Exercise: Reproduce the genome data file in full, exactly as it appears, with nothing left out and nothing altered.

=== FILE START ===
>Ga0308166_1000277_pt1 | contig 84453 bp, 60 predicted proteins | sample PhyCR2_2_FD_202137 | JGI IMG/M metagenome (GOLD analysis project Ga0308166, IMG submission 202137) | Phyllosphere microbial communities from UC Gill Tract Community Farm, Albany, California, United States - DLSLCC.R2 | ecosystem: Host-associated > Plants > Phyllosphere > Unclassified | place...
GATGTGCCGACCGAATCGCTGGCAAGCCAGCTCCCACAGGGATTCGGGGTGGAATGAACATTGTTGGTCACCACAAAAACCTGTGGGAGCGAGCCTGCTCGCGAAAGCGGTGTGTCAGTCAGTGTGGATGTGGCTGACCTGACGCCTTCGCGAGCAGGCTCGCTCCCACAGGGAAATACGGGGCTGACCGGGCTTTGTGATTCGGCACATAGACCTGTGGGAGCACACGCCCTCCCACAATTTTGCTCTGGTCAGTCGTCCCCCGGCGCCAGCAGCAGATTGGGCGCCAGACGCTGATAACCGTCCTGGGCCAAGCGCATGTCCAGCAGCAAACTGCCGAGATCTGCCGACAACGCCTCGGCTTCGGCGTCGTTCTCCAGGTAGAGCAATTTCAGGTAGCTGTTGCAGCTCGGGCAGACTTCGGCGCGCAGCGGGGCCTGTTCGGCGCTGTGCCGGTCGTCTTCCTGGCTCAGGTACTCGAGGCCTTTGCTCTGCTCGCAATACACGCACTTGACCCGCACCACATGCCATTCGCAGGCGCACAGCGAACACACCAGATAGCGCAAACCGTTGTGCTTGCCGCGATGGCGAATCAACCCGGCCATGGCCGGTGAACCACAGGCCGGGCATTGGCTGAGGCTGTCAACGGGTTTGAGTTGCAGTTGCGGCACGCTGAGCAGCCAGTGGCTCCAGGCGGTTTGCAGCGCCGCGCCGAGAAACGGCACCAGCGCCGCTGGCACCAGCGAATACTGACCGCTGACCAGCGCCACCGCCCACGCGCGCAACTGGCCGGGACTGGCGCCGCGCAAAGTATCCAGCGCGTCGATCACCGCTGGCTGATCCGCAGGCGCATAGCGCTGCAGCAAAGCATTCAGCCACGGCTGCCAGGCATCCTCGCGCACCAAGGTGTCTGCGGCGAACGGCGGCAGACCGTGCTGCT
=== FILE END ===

>Ga0308166_1000277_pt1 | contig 84453 bp, 60 predicted proteins | sample PhyCR2_2_FD_202137 | JGI IMG/M metagenome (GOLD analysis project Ga0308166, IMG submission 202137) | Phyllosphere microbial communities from UC Gill Tract Community Farm, Albany, California, United States - DLSLCC.R2 | ecosystem: Host-associated > Plants > Phyllosphere > Unclassified | place...
GATGTGCCGACCGAATCGCTGGCAAGCCAGCTCCCACAGGGATTCGGGGTGGAATGAACATTGTTGGTCACCACAAAAACCTGTGGGAGCGAGCCTGCTCGCGAAAGCGGTGTGTCAGTCAGTGTGGATGTGGCTGACCTGACGCCTTCGCGAGCAGGCTCGCTCCCACAGGGAAATACGGGGCTGACCGGGCTTTGTGATTCGGCACATAGACCTGTGGGAGCACACGCCCTCCCACAATTTTGCTCTGGTCAGTCGTCCCCCGGCGCCAGCAGCAGATTGGGCGCCAGACGCTGATAACCGTCCTGGGCCAAGCGCATGTCCAGCAGCAAACTGCCGAGATCTGCCGACAACGCCTCGGCTTCGGCGTCGTTCTCCAGGTAGAGCAATTTCAGGTAGCTGTTGCAGCTCGGGCAGACTTCGGCGCGCAGCGGGGCCTGTTCGGCGCTGTGCCGGTCGTCTTCCTGGCTCAGGTACTCGAGGCCTTTGCTCTGCTCGCAATACACGCACTTGACCCGCACCACATGCCATTCGCAGGCGCACAGCGAACACACCAGATAGCGCAAACCGTTGTGCTTGCCGCGATGGCGAATCAACCCGGCCATGGCCGGTGAACCACAGGCCGGGCATTGGCTGAGGCTGTCAACGGGTTTGAGTTGCAGTTGCGGCACGCTGAGCAGCCAGTGGCTCCAGGCGGTTTGCAGCGCCGCGCCGAGAAACGGCACCAGCGCCGCTGGCACCAGCGAATACTGACCGCTGACCAGCGCCACCGCCCACGCGCGCAACTGGCCGGGACTGGCGCCGCGCAAAGTATCCAGCGCGTCGATCACCGCTGGCTGATCCGCAGGCGCATAGCGCTGCAGCAAAGCATTCAGCCACGGCTGCCAGGCATCCTCGCGCACCAAGGTGTCTGCGGCGAACGGCGGCAGACCGTGCTGCT